90s Japanese SUVs, like the Nissan Patrol and Acura SLX, are big right now. Especially ones the US never got, like the Toyota Mega Cruiser and Suzuki Jimny. And some of the most popular ones come from Mitsubishi. Like Ford did with the Bronco R, Mitsubishi took its SUVs rally-racing, at the arduous Paris-Dakar. But while the Bronco R only shares a few parts with the production version, Mitsubishi made an SUV that hewed even closer to its racing counterpart. That was the Mitsubishi Pajero Evolution, and soon, you’ll be able to get one in the US.
Why is the Mitsubishi Pajero Evolution a special SUV?
As Jalopnik described, the Mitsubishi Pajero Evolution wasn’t just an SUV modified to go racing. It was a homologation special, a model that has to be sold to the public to qualify for production racing classes. Famous examples include the BMW E30 M3 and the winged Plymouth Superbird.
Mitsubishi wanted to take a tweaked 2-door Pajero racing, and to do so, that tweaked SUV had to be made available to the masses. Thus, the Pajero Evolution. Autotrader reports roughly 2,500 were sold in total, none in the US.
That “Evolution” is a clue as to how serious Mitsubishi was about this SUV’s design. That’s a name shared with the Lancer Evolution (aka ‘Evo’), a sadly-discontinued AWD rally sedan that competed with Subaru’s WRX. Like the sedan Evo, the Pajero Evolution could blitz on dirt and gravel.
The Mitsubishi Pajero Evolution SUV’s off-road specs and creds
Mirroring Chevrolet’s decision with the Tahoe, Mitsubishi yanked out the Pajero’s live rear axle, according to Road & Track. The Pajero Evolution was given multi-link independent long-travel suspension instead. At the front, the standard independent suspension was replaced with coil wishbones. To help the SUV survive high-speed jumps, Mitsubishi reinforced the frame and installed skid plates. To help drivers survive, the front seats were replaced with bolstered racing Recaros.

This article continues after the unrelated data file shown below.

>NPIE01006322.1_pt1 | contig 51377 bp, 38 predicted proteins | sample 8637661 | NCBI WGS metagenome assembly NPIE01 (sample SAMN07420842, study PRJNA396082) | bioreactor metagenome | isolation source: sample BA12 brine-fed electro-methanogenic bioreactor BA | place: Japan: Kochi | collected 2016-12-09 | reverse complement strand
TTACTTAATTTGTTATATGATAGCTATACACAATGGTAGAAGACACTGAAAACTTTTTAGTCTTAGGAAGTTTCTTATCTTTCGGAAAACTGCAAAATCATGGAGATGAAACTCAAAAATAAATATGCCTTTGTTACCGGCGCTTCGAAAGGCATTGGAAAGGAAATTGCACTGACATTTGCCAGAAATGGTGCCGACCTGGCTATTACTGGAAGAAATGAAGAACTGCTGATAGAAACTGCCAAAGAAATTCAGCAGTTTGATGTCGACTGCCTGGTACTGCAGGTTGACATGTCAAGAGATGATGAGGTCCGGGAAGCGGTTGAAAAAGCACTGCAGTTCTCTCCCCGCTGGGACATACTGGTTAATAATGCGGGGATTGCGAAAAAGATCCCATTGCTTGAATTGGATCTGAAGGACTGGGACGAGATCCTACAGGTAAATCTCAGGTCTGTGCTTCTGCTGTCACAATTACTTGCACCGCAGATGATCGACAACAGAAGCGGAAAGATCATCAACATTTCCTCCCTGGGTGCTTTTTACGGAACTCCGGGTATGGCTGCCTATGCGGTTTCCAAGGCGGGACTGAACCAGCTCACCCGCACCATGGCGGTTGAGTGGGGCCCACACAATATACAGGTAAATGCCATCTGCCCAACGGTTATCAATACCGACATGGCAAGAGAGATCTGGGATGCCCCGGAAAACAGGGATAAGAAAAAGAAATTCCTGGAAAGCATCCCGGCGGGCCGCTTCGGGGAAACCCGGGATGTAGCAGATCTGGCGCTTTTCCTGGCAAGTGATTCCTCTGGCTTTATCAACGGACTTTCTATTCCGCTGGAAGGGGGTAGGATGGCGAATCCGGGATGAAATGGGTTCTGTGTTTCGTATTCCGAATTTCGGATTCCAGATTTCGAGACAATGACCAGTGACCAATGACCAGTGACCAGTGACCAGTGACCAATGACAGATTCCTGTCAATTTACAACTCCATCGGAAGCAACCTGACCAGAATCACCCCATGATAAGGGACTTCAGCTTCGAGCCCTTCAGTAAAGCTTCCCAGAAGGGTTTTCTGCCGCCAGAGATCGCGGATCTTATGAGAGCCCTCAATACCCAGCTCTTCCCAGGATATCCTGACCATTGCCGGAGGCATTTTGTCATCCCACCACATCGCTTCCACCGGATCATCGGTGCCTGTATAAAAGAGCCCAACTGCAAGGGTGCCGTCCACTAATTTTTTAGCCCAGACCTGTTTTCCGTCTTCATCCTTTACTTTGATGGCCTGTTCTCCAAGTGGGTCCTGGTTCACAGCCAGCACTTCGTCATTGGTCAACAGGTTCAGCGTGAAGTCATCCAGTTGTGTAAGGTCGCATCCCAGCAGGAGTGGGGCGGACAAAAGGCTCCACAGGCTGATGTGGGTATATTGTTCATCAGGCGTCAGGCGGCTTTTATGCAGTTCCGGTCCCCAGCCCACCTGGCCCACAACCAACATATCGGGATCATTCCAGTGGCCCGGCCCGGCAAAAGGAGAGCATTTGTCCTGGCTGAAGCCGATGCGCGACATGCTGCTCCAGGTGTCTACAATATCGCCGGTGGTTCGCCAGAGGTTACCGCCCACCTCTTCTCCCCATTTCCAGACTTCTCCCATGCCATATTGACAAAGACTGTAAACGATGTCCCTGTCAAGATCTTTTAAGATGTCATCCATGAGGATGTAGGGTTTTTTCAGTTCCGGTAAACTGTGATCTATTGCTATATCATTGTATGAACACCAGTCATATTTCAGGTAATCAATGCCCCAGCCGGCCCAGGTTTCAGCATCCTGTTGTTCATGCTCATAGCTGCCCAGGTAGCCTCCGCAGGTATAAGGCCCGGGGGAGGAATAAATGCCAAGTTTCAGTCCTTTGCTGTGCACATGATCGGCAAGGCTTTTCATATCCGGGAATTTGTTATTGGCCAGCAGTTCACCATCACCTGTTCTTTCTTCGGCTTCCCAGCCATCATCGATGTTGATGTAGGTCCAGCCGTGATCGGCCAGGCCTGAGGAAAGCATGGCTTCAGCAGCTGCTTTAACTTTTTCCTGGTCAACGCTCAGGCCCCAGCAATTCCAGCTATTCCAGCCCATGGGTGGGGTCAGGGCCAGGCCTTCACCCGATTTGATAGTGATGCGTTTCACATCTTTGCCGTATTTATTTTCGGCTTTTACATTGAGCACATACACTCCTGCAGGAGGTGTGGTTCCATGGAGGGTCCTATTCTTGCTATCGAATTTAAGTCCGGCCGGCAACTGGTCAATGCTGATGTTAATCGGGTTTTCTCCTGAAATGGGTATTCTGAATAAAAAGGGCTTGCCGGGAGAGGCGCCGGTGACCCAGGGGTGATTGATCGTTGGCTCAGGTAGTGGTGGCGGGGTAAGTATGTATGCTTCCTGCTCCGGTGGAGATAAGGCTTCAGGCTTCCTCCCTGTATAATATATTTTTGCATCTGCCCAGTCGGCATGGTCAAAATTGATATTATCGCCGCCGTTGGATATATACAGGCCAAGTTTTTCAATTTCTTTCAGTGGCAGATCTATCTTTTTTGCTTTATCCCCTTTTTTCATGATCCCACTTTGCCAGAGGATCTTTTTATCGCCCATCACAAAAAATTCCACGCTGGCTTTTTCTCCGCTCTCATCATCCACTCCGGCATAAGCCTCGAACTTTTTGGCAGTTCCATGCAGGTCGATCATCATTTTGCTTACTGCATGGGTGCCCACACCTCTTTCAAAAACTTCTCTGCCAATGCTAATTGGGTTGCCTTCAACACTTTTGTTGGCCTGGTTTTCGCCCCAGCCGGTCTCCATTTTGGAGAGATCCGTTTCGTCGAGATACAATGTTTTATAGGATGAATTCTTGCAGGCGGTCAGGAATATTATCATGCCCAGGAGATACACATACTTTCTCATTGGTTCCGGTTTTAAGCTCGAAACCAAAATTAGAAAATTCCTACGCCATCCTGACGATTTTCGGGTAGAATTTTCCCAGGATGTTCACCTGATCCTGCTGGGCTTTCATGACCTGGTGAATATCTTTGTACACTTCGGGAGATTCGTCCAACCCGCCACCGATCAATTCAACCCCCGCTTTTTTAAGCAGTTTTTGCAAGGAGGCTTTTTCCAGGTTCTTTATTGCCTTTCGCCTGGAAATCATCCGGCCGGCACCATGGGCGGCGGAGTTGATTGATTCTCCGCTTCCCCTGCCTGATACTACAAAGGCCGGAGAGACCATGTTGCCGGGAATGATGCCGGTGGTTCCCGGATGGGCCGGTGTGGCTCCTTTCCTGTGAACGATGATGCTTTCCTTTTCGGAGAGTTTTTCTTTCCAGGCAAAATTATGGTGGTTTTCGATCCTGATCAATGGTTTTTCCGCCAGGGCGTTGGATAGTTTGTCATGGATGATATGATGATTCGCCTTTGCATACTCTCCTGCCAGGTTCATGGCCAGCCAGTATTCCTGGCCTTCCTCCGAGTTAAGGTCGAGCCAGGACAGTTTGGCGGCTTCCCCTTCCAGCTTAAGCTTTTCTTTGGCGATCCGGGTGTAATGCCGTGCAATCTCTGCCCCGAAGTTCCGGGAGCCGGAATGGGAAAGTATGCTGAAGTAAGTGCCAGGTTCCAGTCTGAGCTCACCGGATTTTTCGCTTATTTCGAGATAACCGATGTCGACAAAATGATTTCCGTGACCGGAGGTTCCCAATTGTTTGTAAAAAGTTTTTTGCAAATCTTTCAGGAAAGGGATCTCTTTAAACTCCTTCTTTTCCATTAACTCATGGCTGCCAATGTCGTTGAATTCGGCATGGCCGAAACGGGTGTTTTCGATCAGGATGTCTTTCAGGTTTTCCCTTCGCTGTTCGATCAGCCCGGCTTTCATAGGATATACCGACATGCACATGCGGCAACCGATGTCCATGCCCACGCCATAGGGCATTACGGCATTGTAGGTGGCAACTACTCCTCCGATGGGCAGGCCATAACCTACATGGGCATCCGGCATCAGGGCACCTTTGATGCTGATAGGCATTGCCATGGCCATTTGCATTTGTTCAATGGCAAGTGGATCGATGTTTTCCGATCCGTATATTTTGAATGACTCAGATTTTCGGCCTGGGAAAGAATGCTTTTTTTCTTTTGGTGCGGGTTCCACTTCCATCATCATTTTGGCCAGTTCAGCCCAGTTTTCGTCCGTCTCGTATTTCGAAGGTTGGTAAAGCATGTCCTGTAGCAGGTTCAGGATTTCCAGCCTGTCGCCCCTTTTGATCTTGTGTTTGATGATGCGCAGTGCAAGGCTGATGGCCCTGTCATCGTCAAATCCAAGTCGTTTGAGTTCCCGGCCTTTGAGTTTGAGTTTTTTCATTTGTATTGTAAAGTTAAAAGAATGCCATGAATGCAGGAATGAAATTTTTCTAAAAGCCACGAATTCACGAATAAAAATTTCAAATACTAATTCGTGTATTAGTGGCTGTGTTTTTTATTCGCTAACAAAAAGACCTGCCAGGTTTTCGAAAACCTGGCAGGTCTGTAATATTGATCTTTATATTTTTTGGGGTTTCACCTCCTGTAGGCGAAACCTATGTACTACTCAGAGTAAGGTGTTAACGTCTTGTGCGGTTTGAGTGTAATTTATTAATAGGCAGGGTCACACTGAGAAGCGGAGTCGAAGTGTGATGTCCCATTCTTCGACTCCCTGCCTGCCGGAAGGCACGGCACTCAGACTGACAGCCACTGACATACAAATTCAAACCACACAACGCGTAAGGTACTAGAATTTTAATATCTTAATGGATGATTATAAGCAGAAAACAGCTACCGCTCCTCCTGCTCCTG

The Pajero Evolution also received front and rear limited-slip Torsen differentials. That’s in addition to the standard center differential. Not only is that the same number of differentials as the Mercedes G-Class, it gave the Pajero Evolution a four-wheel drive system similar to the Ford Raptor’s. It had 2Hi, 4Hi, and 4Lo; the latter two could be used with a locked or unlocked center differential. 4Star Classics claims drivers could switch from rear-wheel drive to 4WD on the go, at speeds up to 62 mph. It even had ABS that worked with 4WD.
The SUV’s track was widened by roughly 4”, and it was fitted with wider tires. Hence, the flares on the sides. Finally, Mitsubishi installed a 3.5-liter V6 that gave a claimed 276 hp and 256 lb-ft, linked to a modified 5-speed automatic. Except, this was the era of the Japanese ‘gentleman’s agreement’, when manufacturers agreed, on paper, to limit engines to 276 hp. Some have claimed the Pajero Evolution made closer to 300.
And owners still run these SUVs on rally courses to this day.
How you can get one
For a relatively rare SUV with a genuine rally pedigree, the Mitsubishi Pajero Evolution isn’t particularly expensive. 4Star Classics has one listed at the time of writing for the equivalent of $24,205. And these SUVs are allegedly daily-drivable; no doubt the automatic transmission helps in this regard.
However, it’s not their rarity that prevents US fans from obtaining them. Mitsubishi made the Pajero Evolution from 1997-1999, meaning even the earliest ones are too new to import. And because Mitsubishi modified the SUV so much, it’s not worth it to try and tune an existing Pajero/Montero to match, according to The Smoking Tire (video below—warning: possible swearing).
So, for the moment, we can’t get the Mitsubishi Pajero Evolution in the US. But in two years, it’ll be eligible for importation. The rally Rolls-Royce Cullinan won’t know what sped past it.
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